The festival kicked off with an exclusive screening of Once Upon A Time In America, “the great Sergio Leone’s epic cinematic canvas of the 20th century,” as Martin Scorsese puts it, ahead of its release in French theaters on May 6. Restored, or rather “reconstituted,” by the Martin Scorsese Film Foundation, this new version includes 22 minutes of extra footage bringing the total run time to 251 minutes. While these images have sustained some damage, they blend in seamlessly with the film, starring Robert DeNiro, James Woods and featuring a tween Jennifer Connelly. The 1984 masterpiece is bigger than life — every shot and camera angle is primordial to the storytelling. The second retro highlight was Angst (also called Schizophrenia), Gerald Kargl’s 1983 classic thriller during which the group Cosmique performed the soundtrack live during the screening.
British filmmaker Ben Steiner won Best Short Film award for The Stomach about a man who can communicates with the dead through his stomach. Accepting his award via Skype, he joked his next film also involved an organ, the spleen. He is actually working on a vampire film set in London — “nothing to do with Twilight!” he reassured us.
Les Pécheresses, a fabulous foray into the feminine condition caused by the forbidden fruit, won double as Best Animation Short. Belgian filmmaker Gerlando Infuso was awarded the Jury Prize and the Audience Award. American filmmaker Dave Paige’s Atrium won the Young Jury prize for Best Short Fiction, while Christophe Deroo won the Mad in France Audience Award for Le Hall des Pendus. A special mention to the only female filmmaker, Aurélia Mengin, for her Adam Moins Eve, a conceptual work that some may deem controversial and downright blasphemous.
While the selection was quite varied, there were also some films that didn’t quite make the cut. While their vision and creativity is admirable, their weakness lies in the screenplay and underdeveloped characters.
The Canadian feature Backcountry was the first film in competition. Director Adam MacDonald seems very inspired by Wild, Into the Wild and even Jurassic Park. In a video message preceding the film, he named French film Haute Tension as the inspiration for Backcountry. Urbanites Alex (Jeff Roop) et Jenn (Missy Peregrim) go on a camping trip in the Canadian backcountry without a map or cell phone. What could go wrong, right? (Seriously, no map?) They run into a creepy Irish guy (Eric Balfour) who sees right through Alex’s bluff. The couple, freaked out by him, is afraid he is following them through their trek, never once thinking a hungry bear might be looking for a meal. Boy, they’re in for a surprise. Odious at first, Jenn manages to draw some empathy later on because we don’t want the bear to eat her. (Or we don’t want to admit that we do.) The grizzly bear is the most interesting character and would have deserved a best actor award had he eaten her. And the script.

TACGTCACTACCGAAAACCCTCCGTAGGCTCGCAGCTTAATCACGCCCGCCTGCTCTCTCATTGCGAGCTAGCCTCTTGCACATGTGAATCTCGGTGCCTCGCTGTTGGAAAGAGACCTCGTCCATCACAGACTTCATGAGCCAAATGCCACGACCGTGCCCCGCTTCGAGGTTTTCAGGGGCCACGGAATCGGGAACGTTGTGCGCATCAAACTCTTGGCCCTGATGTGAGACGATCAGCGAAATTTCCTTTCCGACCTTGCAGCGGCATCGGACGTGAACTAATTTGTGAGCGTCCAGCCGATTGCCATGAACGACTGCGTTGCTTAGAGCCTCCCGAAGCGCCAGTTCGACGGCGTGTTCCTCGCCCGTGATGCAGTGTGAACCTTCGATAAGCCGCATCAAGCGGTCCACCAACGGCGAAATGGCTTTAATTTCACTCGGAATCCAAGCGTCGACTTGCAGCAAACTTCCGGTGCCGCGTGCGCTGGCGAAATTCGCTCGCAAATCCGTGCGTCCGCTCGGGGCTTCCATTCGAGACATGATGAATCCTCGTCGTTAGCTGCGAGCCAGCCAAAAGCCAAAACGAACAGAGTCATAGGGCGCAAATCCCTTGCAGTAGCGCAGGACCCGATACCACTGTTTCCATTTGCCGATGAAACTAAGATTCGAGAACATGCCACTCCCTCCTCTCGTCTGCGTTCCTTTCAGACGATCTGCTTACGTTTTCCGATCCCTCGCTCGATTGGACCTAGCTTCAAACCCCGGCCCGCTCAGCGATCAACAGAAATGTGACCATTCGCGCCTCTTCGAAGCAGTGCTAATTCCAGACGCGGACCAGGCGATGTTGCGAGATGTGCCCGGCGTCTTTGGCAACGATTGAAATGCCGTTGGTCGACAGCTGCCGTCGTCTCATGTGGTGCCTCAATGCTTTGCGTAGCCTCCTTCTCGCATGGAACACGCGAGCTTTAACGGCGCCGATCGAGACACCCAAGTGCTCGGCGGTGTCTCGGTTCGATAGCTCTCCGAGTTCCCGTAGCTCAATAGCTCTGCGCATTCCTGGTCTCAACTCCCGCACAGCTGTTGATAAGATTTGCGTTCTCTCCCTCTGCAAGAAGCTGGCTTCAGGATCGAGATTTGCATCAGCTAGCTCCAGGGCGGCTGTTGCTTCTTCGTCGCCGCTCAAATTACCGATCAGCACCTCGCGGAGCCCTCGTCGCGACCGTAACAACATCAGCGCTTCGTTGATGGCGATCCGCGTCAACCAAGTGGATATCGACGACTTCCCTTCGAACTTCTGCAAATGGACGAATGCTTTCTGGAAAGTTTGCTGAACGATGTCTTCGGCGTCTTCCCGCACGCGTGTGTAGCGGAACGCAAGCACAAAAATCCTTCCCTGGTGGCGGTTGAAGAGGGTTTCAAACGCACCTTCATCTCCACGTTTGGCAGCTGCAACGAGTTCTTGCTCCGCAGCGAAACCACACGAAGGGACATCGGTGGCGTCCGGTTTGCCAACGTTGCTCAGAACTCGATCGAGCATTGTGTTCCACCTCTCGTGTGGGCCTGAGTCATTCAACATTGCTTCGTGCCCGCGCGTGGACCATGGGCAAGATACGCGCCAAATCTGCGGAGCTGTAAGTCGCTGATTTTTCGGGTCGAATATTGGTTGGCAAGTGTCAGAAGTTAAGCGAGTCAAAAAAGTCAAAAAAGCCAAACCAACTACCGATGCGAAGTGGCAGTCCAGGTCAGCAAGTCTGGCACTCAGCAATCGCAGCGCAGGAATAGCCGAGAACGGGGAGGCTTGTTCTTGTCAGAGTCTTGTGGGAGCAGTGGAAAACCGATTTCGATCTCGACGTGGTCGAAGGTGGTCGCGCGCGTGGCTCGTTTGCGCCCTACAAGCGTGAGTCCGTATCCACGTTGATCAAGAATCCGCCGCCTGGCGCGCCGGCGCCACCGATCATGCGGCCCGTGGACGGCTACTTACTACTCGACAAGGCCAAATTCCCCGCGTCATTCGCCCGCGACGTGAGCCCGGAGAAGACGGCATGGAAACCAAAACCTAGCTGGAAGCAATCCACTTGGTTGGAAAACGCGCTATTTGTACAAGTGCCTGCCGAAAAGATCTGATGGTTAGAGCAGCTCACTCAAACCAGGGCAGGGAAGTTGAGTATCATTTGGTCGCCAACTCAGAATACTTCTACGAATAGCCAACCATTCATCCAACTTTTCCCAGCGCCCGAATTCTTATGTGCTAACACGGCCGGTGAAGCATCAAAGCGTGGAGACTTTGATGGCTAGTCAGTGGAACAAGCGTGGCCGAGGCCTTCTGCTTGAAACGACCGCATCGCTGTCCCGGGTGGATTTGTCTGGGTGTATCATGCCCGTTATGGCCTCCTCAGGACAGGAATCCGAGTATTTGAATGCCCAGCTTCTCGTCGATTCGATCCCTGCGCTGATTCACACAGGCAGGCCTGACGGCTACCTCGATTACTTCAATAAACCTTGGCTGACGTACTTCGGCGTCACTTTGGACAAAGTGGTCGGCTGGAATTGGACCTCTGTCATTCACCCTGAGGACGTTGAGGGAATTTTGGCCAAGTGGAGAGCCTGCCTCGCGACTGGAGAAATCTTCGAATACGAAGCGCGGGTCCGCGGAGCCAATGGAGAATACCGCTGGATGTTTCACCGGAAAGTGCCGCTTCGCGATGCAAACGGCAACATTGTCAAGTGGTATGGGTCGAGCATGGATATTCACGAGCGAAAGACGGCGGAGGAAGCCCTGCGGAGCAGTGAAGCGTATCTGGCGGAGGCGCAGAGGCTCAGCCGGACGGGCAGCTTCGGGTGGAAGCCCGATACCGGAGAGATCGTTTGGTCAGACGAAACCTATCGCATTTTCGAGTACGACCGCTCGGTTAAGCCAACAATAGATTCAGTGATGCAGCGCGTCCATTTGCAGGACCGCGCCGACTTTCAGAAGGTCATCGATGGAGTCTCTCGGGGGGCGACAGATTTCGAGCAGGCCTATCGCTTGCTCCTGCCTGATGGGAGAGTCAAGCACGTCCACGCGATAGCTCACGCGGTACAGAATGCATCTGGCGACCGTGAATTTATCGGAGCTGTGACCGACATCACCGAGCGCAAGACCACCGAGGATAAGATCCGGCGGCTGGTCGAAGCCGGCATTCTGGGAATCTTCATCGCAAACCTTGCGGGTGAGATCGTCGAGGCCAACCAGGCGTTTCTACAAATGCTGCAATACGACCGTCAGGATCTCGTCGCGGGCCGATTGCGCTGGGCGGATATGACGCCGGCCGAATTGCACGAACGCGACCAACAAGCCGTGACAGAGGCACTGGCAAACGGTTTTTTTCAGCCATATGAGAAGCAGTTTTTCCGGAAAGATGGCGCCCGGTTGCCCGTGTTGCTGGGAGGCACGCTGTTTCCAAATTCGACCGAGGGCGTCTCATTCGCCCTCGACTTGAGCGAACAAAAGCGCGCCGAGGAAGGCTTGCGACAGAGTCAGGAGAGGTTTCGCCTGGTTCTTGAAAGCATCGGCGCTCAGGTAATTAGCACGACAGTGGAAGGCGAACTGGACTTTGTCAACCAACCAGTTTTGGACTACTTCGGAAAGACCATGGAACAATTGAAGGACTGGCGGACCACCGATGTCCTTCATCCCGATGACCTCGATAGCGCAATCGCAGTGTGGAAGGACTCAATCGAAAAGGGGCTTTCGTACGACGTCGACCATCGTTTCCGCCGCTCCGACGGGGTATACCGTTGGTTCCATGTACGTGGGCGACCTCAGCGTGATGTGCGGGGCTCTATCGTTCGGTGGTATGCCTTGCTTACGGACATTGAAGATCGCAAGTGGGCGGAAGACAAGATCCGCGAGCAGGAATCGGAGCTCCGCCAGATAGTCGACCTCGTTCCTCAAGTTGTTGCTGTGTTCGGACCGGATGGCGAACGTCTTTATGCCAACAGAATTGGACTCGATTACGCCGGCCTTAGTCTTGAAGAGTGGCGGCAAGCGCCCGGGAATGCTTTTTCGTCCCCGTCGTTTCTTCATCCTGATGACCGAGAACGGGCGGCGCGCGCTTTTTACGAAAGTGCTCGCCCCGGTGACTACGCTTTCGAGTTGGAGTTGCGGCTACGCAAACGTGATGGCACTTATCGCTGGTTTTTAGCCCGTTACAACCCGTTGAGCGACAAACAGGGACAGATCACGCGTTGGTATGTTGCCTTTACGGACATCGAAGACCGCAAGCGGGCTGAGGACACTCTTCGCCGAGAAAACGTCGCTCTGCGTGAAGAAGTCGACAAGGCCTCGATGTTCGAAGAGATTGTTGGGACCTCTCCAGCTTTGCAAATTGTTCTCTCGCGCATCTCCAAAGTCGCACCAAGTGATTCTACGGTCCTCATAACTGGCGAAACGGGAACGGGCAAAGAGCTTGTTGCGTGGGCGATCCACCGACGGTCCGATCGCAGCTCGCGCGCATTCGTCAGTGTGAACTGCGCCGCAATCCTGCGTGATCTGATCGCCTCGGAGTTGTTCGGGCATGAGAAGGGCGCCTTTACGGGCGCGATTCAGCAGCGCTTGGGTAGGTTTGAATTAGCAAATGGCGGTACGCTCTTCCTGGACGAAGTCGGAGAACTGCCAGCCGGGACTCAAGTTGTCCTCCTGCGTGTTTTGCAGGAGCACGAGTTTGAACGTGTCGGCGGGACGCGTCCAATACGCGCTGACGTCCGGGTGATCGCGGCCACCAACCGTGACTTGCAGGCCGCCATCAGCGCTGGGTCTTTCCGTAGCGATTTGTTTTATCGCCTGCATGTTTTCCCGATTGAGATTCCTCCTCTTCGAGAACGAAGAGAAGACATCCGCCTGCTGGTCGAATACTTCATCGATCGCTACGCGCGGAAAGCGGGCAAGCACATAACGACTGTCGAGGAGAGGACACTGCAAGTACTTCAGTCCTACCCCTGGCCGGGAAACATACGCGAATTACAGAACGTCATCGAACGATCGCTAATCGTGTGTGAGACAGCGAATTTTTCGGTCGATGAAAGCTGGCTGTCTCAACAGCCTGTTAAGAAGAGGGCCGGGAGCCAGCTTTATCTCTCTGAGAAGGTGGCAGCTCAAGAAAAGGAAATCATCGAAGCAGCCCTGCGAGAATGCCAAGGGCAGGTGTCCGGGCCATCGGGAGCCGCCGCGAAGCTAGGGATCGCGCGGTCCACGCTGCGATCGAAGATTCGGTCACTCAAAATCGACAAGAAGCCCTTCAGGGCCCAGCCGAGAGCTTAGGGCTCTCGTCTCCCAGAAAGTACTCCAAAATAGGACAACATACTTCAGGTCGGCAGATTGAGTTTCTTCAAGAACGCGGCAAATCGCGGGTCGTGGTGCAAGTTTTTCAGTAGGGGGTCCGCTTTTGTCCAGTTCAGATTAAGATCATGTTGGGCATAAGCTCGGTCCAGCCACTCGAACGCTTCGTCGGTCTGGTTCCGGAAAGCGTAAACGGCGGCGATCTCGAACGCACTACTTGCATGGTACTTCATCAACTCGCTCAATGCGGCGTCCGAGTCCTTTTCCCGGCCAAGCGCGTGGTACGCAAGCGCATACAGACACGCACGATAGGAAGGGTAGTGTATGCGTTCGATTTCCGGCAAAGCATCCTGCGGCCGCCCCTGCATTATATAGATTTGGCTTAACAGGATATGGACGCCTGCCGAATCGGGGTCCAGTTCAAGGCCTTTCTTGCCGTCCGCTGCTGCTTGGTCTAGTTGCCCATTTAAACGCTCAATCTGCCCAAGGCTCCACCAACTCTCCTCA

South Korean director Park Suk-young flew all the way to France to present his drama Wild Flowers: “This film speaks from the heart. When we look inside people’s hearts, there are shows within. For me, personally, this movie is about war. It’s about [homeless] teens who want to find shelter.” It’s a touching film about runway teenage girls who end up in a prostitution ring led by “Uncle” who describes his job as “cock business.” Yet the script is jumbled, like bits of ideas strewn together without establishing a link to tie them together. The atmosphere is gray and dreary, the shots impossibly straining on the eye. And I, like most of my fellow jury members, did not quite capture the movie. A former film student at Columbia University, Park left because “I had nothing to learn from America.” A few more lessons would have been useful.
Iván Noel gave a one-man show while introducing his film The Returned before its screening. He described how he threw a chair at one of the kids to get him to act frightened. (The boy was not hurt, just traumatized enough to do the scene.) The French-Argentinian director, who is actually a musician and music teacher, made this film almost by accident. His friends remarked his photos and images should be made into a movie, and hence he developed this story based loosely on the West Memphis Three criminal saga. Three children reappear in their village after a three-day disappearance. In a semi-autistic state, they are evidently traumatized, unable to speak, mutilated. We suspect they might actually be dead and these are specters, as the schoolteacher claims they are, drawing suspicion on himself. And the script is somewhat mutilated, too.